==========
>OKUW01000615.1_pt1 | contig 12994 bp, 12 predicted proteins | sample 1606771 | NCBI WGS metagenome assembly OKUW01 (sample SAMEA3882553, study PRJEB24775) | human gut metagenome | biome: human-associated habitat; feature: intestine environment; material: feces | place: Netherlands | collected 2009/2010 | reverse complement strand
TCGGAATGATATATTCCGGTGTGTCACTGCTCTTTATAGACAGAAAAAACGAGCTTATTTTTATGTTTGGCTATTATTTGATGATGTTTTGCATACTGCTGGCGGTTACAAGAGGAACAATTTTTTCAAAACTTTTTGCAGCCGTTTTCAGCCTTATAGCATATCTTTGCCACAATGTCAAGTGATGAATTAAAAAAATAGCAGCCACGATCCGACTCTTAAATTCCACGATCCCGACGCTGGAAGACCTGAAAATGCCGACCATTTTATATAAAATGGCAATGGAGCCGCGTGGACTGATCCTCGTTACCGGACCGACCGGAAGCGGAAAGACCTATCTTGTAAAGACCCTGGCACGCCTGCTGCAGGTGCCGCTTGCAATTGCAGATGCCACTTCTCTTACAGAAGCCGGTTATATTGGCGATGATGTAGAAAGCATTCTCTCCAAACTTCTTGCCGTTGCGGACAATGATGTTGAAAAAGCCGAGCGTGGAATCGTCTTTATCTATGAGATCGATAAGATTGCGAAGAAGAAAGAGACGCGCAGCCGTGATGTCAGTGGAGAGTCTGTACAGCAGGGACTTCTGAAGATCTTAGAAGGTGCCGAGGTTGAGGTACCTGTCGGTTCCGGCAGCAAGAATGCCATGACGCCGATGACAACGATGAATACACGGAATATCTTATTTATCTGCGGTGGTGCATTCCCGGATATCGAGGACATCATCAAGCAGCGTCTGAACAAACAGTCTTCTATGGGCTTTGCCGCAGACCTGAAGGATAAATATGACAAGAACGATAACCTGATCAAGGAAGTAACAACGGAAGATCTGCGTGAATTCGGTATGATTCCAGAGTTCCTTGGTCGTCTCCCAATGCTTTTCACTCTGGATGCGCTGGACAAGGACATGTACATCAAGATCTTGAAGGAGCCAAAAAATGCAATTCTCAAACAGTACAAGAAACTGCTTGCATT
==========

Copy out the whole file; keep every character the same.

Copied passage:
>OKUW01000615.1_pt1 | contig 12994 bp, 12 predicted proteins | sample 1606771 | NCBI WGS metagenome assembly OKUW01 (sample SAMEA3882553, study PRJEB24775) | human gut metagenome | biome: human-associated habitat; feature: intestine environment; material: feces | place: Netherlands | collected 2009/2010 | reverse complement strand
TCGGAATGATATATTCCGGTGTGTCACTGCTCTTTATAGACAGAAAAAACGAGCTTATTTTTATGTTTGGCTATTATTTGATGATGTTTTGCATACTGCTGGCGGTTACAAGAGGAACAATTTTTTCAAAACTTTTTGCAGCCGTTTTCAGCCTTATAGCATATCTTTGCCACAATGTCAAGTGATGAATTAAAAAAATAGCAGCCACGATCCGACTCTTAAATTCCACGATCCCGACGCTGGAAGACCTGAAAATGCCGACCATTTTATATAAAATGGCAATGGAGCCGCGTGGACTGATCCTCGTTACCGGACCGACCGGAAGCGGAAAGACCTATCTTGTAAAGACCCTGGCACGCCTGCTGCAGGTGCCGCTTGCAATTGCAGATGCCACTTCTCTTACAGAAGCCGGTTATATTGGCGATGATGTAGAAAGCATTCTCTCCAAACTTCTTGCCGTTGCGGACAATGATGTTGAAAAAGCCGAGCGTGGAATCGTCTTTATCTATGAGATCGATAAGATTGCGAAGAAGAAAGAGACGCGCAGCCGTGATGTCAGTGGAGAGTCTGTACAGCAGGGACTTCTGAAGATCTTAGAAGGTGCCGAGGTTGAGGTACCTGTCGGTTCCGGCAGCAAGAATGCCATGACGCCGATGACAACGATGAATACACGGAATATCTTATTTATCTGCGGTGGTGCATTCCCGGATATCGAGGACATCATCAAGCAGCGTCTGAACAAACAGTCTTCTATGGGCTTTGCCGCAGACCTGAAGGATAAATATGACAAGAACGATAACCTGATCAAGGAAGTAACAACGGAAGATCTGCGTGAATTCGGTATGATTCCAGAGTTCCTTGGTCGTCTCCCAATGCTTTTCACTCTGGATGCGCTGGACAAGGACATGTACATCAAGATCTTGAAGGAGCCAAAAAATGCAATTCTCAAACAGTACAAGAAACTGCTTGCATT